Multifocal Nature of Chronic Pelvic Pain

August 24, 2006

OBGYN.net Conference CoverageFrom American Association of Gynecological LaparoscopistsSan Francisco, California - November 2001

Audio/Video Link  *requires RealPlayer - free download

Larry Demco, MD: "This is Dr. Demco reporting from the AAGL Conference here in San Francisco. It's my honor to talk to the Head of the Pelvic Pain Society, Dr. Perry from Birmingham. Dr. Perry, welcome to San Francisco. I understand the Pelvic Pain Society is improving here and you've got a conference coming up. Could you tell us a little bit about that before we get into the interview?"

C. Paul Perry, MD: "Thank you for that opportunity, Dr. Demco. We are going to have our annual meeting in San Diego in August of next year. The date and the information will be both on OBGYN.net and also on the link to our website, and that's http://www.pelvicpain.org." 

Larry Demco, MD: "Speaking of pelvic pain, this is quite an issue. I know in my practice up to approximately 40% of all our gynecological patients have one pelvic pain or another. Give us a little idea of the scope of pelvic pain and how we think it might be involved with more disease with more organs." 

C. Paul Perry, MD: "It's estimated that at least ten million women in the United States suffer from chronic pelvic pain, and the tragedy of that is of those ten million probably only about three million really seek proper treatment. There are a number of reasons for that discrepancy. One is that sometimes women are just told the pain is all in their head and they just give up. Another is they may find it difficult in trying to reach someone who has expertise in the area. Chronic pelvic pain is very complex; it is a multifocal disease and usually with pain that lasts for six months or longer. We're not talking about a simple cause and effect, we're talking a multiorgan involvement."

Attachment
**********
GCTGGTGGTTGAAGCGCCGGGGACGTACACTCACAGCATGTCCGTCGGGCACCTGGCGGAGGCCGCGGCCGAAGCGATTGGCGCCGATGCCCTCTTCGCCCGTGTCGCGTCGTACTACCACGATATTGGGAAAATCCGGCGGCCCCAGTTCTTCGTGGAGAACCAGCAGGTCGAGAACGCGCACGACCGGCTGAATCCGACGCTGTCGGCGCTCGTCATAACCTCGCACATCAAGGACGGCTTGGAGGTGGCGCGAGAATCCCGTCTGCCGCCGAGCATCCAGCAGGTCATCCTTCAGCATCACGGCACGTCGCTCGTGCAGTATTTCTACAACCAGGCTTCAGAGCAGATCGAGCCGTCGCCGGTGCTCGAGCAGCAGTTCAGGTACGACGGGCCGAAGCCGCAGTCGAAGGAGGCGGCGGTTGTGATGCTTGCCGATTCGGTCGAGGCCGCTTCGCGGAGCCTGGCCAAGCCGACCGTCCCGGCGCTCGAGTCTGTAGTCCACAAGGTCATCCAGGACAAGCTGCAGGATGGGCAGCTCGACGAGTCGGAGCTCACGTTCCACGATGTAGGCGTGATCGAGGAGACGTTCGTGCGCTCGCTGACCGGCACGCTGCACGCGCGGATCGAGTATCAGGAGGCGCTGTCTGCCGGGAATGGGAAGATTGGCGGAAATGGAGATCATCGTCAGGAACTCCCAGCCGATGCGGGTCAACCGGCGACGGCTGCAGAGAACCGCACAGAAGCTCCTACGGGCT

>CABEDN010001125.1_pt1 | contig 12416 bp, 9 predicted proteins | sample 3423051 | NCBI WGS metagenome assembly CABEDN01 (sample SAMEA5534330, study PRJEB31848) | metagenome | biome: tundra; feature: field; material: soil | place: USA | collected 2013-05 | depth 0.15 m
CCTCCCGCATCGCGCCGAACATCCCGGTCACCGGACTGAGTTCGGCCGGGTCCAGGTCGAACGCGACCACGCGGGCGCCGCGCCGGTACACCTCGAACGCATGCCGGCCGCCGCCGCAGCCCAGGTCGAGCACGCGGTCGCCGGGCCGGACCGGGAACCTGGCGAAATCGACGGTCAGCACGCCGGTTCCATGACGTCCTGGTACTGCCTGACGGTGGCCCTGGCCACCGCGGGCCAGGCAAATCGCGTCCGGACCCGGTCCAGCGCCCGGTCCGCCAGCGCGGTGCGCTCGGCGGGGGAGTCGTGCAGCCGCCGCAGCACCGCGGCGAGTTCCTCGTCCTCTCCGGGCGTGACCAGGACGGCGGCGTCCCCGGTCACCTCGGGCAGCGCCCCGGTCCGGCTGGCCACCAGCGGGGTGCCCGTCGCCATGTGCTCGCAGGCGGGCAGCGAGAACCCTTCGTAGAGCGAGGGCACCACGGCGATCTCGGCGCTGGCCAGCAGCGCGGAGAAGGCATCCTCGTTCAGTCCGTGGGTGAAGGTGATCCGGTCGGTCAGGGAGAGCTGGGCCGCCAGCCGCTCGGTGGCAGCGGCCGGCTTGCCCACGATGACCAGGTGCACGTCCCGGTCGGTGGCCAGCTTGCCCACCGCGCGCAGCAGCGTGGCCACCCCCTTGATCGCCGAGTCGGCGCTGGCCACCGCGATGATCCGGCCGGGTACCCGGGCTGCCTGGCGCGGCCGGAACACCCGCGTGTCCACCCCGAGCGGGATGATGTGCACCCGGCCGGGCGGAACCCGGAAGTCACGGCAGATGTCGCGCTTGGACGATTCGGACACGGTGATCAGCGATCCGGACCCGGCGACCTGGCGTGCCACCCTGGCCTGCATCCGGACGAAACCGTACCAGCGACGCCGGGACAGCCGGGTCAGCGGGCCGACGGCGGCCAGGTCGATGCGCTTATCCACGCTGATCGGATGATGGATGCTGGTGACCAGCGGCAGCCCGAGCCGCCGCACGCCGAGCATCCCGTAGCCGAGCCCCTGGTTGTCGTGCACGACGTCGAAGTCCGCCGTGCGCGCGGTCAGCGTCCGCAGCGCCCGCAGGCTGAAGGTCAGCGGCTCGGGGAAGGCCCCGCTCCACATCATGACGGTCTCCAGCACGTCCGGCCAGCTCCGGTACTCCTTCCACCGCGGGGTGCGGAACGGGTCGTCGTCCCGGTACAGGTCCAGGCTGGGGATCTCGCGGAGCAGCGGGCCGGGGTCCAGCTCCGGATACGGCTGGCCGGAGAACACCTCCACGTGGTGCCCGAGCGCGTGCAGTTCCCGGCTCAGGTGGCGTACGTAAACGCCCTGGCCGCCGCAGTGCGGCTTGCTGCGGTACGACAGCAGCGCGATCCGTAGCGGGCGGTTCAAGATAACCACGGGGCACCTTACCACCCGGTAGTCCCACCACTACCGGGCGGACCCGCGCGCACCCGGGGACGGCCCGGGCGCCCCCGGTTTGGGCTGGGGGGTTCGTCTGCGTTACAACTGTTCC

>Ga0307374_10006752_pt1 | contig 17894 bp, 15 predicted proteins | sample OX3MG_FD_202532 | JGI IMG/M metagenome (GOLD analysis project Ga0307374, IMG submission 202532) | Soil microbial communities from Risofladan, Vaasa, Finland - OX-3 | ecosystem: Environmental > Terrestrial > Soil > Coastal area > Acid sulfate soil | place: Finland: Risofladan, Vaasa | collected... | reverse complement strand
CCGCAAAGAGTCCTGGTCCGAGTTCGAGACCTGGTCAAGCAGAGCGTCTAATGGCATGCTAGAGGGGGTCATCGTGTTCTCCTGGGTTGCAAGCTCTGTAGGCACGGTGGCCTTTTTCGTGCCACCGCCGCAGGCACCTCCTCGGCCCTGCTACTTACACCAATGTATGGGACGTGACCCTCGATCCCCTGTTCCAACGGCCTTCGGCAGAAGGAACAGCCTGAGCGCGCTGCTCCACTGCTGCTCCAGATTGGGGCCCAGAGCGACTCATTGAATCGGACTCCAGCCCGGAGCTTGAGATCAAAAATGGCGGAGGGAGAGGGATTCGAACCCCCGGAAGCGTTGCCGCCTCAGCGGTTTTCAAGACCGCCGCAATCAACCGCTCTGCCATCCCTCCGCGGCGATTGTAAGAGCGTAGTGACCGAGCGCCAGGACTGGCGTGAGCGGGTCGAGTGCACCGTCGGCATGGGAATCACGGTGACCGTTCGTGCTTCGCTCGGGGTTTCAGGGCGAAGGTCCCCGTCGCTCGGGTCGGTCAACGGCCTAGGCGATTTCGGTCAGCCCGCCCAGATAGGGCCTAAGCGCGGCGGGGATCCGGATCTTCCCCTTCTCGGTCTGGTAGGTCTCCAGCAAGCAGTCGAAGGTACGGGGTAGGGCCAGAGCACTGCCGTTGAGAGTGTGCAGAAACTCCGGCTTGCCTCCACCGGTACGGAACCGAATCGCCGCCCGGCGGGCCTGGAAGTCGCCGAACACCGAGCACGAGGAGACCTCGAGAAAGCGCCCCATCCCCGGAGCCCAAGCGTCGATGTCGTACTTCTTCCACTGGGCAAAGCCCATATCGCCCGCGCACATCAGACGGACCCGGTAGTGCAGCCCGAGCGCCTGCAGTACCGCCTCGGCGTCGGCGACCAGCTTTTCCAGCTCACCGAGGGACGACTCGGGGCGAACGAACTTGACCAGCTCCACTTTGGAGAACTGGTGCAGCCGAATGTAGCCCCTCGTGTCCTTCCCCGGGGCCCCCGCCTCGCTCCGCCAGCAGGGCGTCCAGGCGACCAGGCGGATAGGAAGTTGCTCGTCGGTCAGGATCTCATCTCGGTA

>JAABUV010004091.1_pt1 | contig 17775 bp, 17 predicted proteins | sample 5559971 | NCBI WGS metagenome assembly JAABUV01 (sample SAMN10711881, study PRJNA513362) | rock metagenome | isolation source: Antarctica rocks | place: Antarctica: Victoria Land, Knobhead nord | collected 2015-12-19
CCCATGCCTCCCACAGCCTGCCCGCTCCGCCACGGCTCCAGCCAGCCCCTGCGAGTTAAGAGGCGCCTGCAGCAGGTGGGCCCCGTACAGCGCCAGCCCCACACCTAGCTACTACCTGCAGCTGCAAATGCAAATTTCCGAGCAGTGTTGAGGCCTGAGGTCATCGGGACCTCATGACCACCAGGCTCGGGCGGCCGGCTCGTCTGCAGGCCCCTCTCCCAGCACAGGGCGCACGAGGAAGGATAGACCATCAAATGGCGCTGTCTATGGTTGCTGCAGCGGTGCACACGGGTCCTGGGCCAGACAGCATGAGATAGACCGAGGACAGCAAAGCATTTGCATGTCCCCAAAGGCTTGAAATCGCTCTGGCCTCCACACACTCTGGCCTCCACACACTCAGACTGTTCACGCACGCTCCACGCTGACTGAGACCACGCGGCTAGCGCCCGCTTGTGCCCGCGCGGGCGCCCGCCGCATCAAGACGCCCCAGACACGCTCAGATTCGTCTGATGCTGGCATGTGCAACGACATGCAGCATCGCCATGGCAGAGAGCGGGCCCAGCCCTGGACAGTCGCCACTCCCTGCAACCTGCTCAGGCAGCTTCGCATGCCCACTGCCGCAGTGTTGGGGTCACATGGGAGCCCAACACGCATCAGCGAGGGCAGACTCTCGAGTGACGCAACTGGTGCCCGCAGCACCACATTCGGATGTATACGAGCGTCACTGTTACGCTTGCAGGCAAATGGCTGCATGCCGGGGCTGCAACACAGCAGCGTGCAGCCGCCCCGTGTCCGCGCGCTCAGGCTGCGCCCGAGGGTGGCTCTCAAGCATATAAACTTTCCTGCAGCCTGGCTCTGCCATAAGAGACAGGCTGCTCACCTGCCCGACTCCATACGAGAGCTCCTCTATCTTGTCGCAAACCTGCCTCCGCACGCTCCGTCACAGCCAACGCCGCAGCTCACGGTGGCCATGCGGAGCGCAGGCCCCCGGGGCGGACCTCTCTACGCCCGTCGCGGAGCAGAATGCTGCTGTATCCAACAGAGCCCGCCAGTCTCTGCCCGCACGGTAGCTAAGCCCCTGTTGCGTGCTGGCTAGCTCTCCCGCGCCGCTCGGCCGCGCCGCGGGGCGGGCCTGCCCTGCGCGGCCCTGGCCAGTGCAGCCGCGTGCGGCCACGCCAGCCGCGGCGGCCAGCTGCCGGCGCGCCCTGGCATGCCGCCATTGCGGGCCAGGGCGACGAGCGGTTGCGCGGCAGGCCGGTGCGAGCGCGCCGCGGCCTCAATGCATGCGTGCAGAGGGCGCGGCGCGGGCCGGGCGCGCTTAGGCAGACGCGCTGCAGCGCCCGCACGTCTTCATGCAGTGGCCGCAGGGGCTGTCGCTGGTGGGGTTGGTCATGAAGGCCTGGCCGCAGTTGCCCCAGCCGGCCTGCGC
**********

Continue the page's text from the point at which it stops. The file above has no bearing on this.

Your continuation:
Larry Demco, MD: "It's interesting you say that because I'm sure most patients and most family doctors always think there's one cause for pain, and if we could find that one cause we'll eliminate the pain totally. How do you want to expand on that concept? Do you think that's relevant with today's knowledge or do you think that maybe we're barking up the wrong tree with that?"

C. Paul Perry, MD: "I really think that whole concept of the parsimony of one disease and one symptom goes by the wayside when you're dealing with chronic pain. The reason why that happens is because pain is a function of intensity and duration, and it causes some side effects in the spinal chord itself, which can cause the pain to spread to other organ sites. Very commonly we see patients start out with endometriosis, let's say, or pelvic congestion and then develop other symptoms if they're not controlled such as interstitial cystitis, functional bowel disease, vestibulitis, and other problems like pelvic floor myalgia. In fact, it's the rule rather than the exception when somebody hurts for six months that you don't have multifocal origins of their pain."

Larry Demco, MD: "There's a debate whether this is the same disease surfacing in the bladder, the bowel, and in the peritoneum like endometriosis versus a syndrome like what you're talking about. What are your views on both?"